Joseph is such a vibrant character in the Bible. Reading the end of Genesis, his life is exciting, terrifying, depressing, and inspiring in turn.
In Genesis 39, we see him as a slave in Potiphar’s house, put in charge of essentially everything Potiphar owns. And then he comes face to face with temptation: Mrs. Potiphar.
The Story of Joseph and Potiphar’s Wife
As you read the story, you get the idea that Mrs. Potiphar is not just some old lady. She probably isn’t covered in warts or plump, jolly, and wrinkled.
Now Joseph was handsome in form and appearance. 7 And after a time his master’s wife cast her eyes on Joseph and said, “Lie with me.” (v6-7)
And as she spoke to Joseph day after day… (v10)
…she caught him by his garment, saying, “Lie with me.” (v12)
She’s at least young enough to catch young, strong, in the prime of his youth Joseph by his garment. And she apparently is attractive enough that he can’t just “laugh” this off.
Neither does he stay to try to “reason” this out with her. What does he do?
But he left his garment in her hand and fled and got out of the house. (v12)
Joseph has cut his losses and is booking it out of there! He has no pretense. He knows that this would be a sin against God. And he is willing to do whatever is needed to get him out of that situation.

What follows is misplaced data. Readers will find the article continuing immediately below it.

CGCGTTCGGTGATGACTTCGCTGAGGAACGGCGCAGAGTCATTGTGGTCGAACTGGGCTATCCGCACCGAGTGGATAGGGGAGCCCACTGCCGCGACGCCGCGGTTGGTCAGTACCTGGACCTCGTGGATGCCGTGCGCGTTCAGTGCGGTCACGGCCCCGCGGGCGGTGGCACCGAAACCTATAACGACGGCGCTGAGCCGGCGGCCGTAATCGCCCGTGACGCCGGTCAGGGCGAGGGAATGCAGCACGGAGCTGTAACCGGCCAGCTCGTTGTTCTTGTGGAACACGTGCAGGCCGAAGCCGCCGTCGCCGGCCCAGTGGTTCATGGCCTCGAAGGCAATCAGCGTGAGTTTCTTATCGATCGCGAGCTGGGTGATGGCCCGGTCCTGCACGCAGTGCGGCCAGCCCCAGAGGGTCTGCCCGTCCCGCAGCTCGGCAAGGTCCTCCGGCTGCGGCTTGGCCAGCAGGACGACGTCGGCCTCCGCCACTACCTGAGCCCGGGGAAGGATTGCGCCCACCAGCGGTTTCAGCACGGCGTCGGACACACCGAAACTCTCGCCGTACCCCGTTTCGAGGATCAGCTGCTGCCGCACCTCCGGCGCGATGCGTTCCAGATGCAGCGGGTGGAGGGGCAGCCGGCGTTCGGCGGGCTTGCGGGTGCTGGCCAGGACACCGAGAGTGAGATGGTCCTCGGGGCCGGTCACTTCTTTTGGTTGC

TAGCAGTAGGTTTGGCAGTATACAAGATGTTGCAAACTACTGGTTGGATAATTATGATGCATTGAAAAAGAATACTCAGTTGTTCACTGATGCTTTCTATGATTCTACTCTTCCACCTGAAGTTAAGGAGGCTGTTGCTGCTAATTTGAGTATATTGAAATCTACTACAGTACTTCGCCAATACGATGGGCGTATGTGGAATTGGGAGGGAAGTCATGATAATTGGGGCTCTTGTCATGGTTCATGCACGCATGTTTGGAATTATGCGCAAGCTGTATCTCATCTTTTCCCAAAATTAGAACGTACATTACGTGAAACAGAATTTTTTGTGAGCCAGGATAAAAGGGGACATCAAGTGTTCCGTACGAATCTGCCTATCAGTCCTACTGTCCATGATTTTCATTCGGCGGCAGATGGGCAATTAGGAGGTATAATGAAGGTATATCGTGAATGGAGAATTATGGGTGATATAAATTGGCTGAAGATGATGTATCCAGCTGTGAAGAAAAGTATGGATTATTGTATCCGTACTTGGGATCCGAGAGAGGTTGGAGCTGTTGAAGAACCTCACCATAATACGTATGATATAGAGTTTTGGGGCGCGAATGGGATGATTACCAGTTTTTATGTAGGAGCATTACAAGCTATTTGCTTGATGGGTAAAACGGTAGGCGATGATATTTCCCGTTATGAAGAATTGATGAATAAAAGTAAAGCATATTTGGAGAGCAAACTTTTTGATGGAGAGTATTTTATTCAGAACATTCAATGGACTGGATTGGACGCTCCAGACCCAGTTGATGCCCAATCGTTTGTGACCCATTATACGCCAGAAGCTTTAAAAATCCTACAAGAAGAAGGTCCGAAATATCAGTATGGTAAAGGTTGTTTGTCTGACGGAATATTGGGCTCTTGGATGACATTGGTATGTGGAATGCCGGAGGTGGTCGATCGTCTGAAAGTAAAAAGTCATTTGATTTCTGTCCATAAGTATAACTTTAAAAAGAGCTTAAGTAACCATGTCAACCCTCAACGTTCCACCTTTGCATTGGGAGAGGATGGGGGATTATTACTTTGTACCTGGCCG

He runs out of the room.
Learning to Run from Sin
I think we have a lot to learn from Joseph. So often we try to justify our sin. We make it out to be something “little.” Something “not as bad” as other sins–instead of seeing it for what it truly is:
How then can I do this great wickedness and sin against God? (v9)
If we approached our own lives with such dedication to living for God, we might have to get rid of some ugly parts. We might have to feel uncomfortable. We might even have to run the other direction.
But in the end, isn’t that better? After all, if you’re running away from sin, doesn’t that also mean you’re running toward God? There’s no better place to be.
Just ask Joseph.
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